The biological functions of the 10-lncRNAs used in our study have been investigated in previous studies. LINC00645 is significantly upregulated in malignant endometrial cancer compared to normal endometrium (46). LINC00339 could promote gastric cancer progression by increasing DCP1A expression level via inhibiting miR-377-3p (47). LINC00339 also promoted glioma vasculogenic mimicry formation via regulating the miR-539-5p/TWIST1/MMPs axis (48). HOXD-AS2 promoted glioma progression, and the expression levels of HOXD-AS2 were associated with glioma grade and poor prognosis (49). RHPN1-AS1 could promote uveal melanoma progression and serve as a prognostic biomarker (50). FOXD2-AS1 acted as a sponge of miR-185-5p and influenced the PI3K/Akt signaling pathway by regulating HMGA2, thereby promoting glioma progression (51). A previous study revealed that HAR1A was a prognosic biomarker for diffuse gliomas (52). Low expression and deletion of EPB41L4A-AS1 were found in various human cancers and were associated with poor prognosis (53). Therefore, our 10-lncRNA-based classifier could potentially be used as a predictive tool in personalized therapy and might provide therapeutic targets in the clinical management of glioma.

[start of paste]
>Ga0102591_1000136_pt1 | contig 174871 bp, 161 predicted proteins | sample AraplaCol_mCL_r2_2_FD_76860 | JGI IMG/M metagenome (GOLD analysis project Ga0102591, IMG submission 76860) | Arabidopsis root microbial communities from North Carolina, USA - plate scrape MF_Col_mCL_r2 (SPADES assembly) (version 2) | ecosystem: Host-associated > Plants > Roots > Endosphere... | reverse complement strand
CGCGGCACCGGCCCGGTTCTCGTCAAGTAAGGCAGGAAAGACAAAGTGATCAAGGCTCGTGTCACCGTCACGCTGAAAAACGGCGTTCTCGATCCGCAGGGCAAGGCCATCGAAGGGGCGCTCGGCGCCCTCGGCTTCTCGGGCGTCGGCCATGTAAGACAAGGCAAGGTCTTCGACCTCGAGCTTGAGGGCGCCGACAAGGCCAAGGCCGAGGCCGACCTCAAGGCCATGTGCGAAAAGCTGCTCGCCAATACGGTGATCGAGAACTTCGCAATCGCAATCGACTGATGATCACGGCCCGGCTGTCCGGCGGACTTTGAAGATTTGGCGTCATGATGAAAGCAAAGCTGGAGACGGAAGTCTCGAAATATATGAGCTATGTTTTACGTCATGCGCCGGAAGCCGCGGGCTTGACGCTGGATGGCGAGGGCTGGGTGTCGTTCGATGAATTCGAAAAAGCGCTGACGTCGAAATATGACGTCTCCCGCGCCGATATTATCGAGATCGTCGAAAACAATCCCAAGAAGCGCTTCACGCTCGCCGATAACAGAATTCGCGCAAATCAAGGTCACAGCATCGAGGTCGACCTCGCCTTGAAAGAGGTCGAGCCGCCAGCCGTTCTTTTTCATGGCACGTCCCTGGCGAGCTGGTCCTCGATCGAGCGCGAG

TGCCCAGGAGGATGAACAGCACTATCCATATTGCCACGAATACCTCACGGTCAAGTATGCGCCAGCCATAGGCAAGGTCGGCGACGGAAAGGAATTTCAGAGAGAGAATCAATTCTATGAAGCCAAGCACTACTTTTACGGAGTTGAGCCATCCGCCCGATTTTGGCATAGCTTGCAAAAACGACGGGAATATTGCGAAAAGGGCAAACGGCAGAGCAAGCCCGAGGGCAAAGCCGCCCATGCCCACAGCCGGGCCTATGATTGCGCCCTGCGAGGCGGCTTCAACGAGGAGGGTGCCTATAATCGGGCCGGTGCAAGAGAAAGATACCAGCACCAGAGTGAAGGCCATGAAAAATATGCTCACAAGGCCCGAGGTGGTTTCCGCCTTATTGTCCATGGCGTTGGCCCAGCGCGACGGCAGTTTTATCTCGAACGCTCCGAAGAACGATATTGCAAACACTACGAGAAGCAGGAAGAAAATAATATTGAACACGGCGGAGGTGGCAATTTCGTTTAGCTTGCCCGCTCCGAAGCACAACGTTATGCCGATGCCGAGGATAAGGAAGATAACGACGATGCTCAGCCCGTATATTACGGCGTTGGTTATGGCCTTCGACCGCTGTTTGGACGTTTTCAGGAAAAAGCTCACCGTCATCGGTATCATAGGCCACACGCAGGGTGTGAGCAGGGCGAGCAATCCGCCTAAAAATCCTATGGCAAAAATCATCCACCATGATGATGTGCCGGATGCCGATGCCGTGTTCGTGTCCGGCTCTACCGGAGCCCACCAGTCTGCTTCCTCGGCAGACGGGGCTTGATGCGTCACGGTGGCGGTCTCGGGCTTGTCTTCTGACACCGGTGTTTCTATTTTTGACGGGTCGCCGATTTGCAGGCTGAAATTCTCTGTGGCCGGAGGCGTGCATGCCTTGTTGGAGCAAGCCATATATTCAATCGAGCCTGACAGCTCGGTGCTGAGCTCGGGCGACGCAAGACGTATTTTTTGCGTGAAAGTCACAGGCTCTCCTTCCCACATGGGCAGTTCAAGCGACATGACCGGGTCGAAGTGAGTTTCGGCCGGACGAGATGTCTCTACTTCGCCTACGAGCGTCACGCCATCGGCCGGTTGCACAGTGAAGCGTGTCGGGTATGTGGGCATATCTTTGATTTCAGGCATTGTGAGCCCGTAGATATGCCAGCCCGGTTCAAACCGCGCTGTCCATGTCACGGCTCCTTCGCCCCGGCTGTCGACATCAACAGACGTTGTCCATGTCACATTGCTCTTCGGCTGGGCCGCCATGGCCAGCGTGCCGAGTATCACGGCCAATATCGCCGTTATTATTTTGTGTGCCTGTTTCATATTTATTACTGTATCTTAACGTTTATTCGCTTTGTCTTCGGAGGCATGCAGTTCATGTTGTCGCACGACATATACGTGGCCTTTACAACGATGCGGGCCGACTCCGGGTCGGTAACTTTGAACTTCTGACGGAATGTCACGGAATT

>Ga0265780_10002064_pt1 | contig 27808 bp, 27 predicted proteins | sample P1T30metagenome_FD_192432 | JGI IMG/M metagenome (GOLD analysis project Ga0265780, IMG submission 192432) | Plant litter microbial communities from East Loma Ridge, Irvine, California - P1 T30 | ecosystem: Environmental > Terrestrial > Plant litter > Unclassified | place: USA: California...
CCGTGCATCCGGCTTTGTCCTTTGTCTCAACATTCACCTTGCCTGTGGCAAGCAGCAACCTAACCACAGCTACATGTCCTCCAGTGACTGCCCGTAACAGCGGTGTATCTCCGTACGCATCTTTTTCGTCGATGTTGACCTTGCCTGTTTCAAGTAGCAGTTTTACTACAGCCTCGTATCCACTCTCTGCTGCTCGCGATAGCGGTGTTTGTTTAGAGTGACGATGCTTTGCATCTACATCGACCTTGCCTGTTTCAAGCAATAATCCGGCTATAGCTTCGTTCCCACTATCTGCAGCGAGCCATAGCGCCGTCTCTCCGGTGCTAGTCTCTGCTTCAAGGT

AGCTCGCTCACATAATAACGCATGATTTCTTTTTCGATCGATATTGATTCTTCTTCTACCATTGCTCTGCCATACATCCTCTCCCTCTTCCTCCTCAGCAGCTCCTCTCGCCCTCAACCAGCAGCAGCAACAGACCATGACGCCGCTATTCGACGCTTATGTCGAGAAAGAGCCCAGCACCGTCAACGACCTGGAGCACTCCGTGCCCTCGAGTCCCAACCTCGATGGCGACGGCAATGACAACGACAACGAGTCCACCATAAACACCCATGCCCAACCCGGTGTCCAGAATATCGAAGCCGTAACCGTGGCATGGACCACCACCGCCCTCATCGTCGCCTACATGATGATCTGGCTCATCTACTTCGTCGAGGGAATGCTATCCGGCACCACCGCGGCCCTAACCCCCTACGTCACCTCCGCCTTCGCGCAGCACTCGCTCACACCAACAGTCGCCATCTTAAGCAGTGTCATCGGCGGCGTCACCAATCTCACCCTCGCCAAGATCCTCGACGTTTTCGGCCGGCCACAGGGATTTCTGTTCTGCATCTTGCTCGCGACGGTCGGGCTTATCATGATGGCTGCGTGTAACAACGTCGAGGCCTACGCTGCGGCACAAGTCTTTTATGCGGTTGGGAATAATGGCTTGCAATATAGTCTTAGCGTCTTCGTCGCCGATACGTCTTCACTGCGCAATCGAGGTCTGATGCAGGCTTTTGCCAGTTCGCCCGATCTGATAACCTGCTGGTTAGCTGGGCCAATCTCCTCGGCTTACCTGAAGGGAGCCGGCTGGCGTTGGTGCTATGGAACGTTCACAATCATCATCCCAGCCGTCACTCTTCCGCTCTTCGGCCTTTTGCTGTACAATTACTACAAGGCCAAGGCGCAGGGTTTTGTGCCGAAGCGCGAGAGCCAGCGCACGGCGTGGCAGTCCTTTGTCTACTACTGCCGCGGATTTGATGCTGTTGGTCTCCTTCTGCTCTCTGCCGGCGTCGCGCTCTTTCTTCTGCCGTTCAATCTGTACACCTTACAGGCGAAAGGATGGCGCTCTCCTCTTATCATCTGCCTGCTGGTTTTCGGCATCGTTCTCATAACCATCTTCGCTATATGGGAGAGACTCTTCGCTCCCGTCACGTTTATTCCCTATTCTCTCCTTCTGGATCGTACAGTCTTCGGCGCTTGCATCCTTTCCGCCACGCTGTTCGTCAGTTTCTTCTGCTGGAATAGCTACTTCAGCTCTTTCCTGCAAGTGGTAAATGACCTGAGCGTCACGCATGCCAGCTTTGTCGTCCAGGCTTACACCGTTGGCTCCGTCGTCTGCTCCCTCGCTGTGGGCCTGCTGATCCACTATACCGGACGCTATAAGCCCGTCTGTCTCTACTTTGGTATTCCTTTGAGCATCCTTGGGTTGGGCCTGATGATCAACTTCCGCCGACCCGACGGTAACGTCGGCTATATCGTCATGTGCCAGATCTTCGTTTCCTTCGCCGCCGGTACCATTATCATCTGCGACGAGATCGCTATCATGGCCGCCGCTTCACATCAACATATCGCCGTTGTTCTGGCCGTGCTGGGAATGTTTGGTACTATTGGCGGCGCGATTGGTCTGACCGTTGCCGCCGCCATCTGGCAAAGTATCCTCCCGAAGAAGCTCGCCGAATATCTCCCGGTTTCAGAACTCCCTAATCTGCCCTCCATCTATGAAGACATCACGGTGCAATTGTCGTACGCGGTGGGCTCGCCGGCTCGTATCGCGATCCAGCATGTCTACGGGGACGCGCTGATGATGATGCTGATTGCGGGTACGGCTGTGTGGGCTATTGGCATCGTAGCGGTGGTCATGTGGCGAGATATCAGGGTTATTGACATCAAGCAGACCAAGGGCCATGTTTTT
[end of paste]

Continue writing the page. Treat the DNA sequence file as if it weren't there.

Moreover, based on the classifier and several clinical features, we constructed a nomogram to predict the 3 and 5 year OS of glioma patients. Despite the fact that such a method normally uses traditional prognostic factors, for instance, age and glioma grade, we propose that including our 10-lncRNA-based classifier could reflect the biological heterogeneity of these gliomas. The nomogram could help clinicians in judging the survival time of glioma patients in the future.

The GSVA results were shown in Figure 7. The epithelial–mesenchymal transition process is crucial in the development of gliomas. The mesenchymal (MES) subtype, one of the glioma molecular subtypes, which expresses mesenchymal biomarkers, has the worst prognosis of the subtypes (54). Moreover, the prognosis of undifferentiated tumors is worse than that of well-differentiated tumors. Our previous study showed that angiogenesis is more common in MES subtype glioma comparing to other subtypes (55).